“I’ve been downhearted, baby, ever since the day we met.”
The song Standing Outside a Broken Phone Booth with Money in My Hand is an excellent example of one of the dirtiest tricks the record industry played on us music-hungry fans: find an artist with a quirky, catchy song, have him or her record it (with a record producer’s finesse), then fill the rest of the CD/Album with his real talent, no talent at all.
I loved this song when it came out, and that’s no small compliment in the midst of one of the most creative, liberating, and musical periods – the mid-1990s – in entertainment. I heard it on the radio, which, of course, is much less likely today in the age of streaming.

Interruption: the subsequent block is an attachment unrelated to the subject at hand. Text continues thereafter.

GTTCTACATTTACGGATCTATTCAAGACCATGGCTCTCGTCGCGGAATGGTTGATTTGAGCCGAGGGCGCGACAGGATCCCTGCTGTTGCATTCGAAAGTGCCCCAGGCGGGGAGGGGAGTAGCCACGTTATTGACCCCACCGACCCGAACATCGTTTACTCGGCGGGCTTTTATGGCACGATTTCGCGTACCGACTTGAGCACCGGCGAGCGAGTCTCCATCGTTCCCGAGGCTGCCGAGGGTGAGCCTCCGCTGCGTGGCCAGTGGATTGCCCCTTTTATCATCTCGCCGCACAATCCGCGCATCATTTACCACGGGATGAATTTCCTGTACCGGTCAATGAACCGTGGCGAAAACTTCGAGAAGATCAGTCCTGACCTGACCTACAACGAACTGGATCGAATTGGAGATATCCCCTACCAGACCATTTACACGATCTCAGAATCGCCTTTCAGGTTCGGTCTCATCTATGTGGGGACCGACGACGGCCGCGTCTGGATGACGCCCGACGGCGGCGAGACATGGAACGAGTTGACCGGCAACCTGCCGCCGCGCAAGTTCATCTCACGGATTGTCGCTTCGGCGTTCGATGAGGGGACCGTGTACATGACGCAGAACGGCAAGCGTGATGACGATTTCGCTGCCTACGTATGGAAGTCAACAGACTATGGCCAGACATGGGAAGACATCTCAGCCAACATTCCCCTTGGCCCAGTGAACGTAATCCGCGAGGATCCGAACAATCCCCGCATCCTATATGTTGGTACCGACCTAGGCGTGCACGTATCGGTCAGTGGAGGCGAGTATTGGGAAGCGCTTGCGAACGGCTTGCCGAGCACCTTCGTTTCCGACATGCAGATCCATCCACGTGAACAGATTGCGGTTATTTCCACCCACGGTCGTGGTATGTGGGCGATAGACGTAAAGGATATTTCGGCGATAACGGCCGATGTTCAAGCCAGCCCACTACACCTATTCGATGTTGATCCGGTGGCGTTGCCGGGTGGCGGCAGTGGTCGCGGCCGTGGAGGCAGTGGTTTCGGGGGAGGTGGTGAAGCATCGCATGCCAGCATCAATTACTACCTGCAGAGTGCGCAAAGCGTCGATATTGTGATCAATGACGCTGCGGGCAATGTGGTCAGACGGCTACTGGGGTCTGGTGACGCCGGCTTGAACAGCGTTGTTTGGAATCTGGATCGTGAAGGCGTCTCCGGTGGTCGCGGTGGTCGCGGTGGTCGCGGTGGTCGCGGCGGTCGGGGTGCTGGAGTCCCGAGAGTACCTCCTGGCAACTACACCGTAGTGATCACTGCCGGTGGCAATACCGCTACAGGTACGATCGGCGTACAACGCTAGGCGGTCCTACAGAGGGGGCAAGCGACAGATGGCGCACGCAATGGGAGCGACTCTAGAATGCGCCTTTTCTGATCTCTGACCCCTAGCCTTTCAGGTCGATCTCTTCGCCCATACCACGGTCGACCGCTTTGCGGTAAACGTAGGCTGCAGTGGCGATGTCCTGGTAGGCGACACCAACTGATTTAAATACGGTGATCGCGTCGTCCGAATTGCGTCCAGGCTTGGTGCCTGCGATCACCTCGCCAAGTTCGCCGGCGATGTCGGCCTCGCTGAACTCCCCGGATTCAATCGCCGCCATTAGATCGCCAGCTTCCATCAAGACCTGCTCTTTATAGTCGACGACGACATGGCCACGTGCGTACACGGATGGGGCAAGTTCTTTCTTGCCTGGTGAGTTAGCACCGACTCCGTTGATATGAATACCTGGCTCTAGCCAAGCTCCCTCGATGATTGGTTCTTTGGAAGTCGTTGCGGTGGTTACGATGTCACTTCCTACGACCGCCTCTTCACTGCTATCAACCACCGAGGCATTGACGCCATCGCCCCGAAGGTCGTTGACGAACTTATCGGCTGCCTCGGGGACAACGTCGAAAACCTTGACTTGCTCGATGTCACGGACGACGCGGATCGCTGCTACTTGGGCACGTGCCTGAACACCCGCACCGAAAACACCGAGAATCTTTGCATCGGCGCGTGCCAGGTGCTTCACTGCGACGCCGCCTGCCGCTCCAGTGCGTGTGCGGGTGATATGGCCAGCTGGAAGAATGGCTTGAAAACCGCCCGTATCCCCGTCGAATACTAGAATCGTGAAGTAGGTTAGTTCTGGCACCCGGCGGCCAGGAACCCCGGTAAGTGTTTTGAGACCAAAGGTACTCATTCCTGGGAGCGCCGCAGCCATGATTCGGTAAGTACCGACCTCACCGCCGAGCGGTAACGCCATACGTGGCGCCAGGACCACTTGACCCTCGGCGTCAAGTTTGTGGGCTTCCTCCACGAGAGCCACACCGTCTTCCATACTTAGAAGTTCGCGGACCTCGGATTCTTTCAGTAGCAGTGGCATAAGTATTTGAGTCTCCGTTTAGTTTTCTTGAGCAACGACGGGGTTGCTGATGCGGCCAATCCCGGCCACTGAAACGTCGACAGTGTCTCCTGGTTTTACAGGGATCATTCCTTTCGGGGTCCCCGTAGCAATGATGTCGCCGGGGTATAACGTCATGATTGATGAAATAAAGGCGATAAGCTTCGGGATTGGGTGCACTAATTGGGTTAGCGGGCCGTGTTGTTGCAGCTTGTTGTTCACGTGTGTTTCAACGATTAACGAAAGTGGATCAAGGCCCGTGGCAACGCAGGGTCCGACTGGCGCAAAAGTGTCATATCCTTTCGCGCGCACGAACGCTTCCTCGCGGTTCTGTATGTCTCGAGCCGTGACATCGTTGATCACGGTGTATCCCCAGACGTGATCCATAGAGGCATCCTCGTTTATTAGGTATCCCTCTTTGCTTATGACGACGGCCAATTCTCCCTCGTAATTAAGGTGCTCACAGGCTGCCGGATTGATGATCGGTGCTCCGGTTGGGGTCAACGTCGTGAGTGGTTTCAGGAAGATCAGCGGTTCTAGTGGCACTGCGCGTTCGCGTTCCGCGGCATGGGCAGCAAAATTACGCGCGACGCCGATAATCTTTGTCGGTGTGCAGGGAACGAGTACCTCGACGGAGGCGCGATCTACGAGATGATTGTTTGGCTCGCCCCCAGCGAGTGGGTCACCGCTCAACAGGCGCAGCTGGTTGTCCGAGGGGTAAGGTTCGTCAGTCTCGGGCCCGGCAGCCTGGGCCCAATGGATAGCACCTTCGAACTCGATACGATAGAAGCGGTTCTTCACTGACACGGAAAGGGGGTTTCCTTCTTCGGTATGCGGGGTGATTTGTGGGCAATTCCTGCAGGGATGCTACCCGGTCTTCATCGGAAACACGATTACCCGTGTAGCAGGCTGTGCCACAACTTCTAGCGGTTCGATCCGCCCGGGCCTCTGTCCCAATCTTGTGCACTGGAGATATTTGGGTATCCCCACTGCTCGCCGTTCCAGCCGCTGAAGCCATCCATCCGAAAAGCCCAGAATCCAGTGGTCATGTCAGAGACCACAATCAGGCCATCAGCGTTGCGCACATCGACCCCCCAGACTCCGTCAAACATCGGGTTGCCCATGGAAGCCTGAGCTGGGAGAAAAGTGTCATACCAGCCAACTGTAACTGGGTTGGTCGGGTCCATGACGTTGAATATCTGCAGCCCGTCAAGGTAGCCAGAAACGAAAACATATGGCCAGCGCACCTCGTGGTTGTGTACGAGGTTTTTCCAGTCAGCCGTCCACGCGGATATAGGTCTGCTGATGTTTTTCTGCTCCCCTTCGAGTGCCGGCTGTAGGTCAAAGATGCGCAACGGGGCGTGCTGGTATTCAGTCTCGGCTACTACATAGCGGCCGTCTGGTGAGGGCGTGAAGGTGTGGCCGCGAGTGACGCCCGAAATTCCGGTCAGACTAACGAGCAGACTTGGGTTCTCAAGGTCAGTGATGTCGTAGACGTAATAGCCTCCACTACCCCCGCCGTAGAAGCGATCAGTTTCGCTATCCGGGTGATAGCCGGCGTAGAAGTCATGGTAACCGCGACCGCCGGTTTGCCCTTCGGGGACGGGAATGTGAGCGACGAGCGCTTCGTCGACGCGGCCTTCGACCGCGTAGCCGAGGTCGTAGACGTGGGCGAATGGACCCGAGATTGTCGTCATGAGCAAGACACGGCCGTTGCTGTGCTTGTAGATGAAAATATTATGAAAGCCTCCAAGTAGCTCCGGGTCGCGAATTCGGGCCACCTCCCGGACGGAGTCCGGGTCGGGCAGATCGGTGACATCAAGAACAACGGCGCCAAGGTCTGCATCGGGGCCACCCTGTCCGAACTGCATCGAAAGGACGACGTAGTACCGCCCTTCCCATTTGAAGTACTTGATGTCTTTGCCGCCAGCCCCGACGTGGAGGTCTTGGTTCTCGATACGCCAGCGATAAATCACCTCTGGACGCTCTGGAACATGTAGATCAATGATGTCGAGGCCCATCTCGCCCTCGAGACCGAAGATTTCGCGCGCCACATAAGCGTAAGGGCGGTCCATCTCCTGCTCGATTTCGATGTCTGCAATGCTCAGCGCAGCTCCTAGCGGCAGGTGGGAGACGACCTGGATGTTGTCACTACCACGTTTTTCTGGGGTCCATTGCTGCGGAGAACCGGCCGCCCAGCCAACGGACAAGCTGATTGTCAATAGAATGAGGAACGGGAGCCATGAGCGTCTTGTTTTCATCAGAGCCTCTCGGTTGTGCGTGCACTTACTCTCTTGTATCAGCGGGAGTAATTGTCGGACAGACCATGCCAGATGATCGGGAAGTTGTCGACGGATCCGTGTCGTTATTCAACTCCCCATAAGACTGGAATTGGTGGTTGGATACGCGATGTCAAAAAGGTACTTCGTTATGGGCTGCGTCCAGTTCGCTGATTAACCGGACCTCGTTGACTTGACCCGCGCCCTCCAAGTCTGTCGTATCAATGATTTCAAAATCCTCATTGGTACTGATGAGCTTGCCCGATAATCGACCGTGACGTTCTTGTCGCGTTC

I remember riding somewhere with a fellow newspaper staff member. When this song came on, I told him I liked it, and he added, “This guy is that one-man band.”
This song is moody, has thought-provoking lyrics, and has some edgy elements added to it, especially the church bell (or whatever bell) in the background offbeat. The beat and the doot-doos invite you to bob your head slightly when it’s playing, and even play it again once its done.
So I own a CD for this song, filled elsewhere with filler, songs that bring to a sharp point why we have one-hit wonders: talent is chance, success is chance, commerce is chance.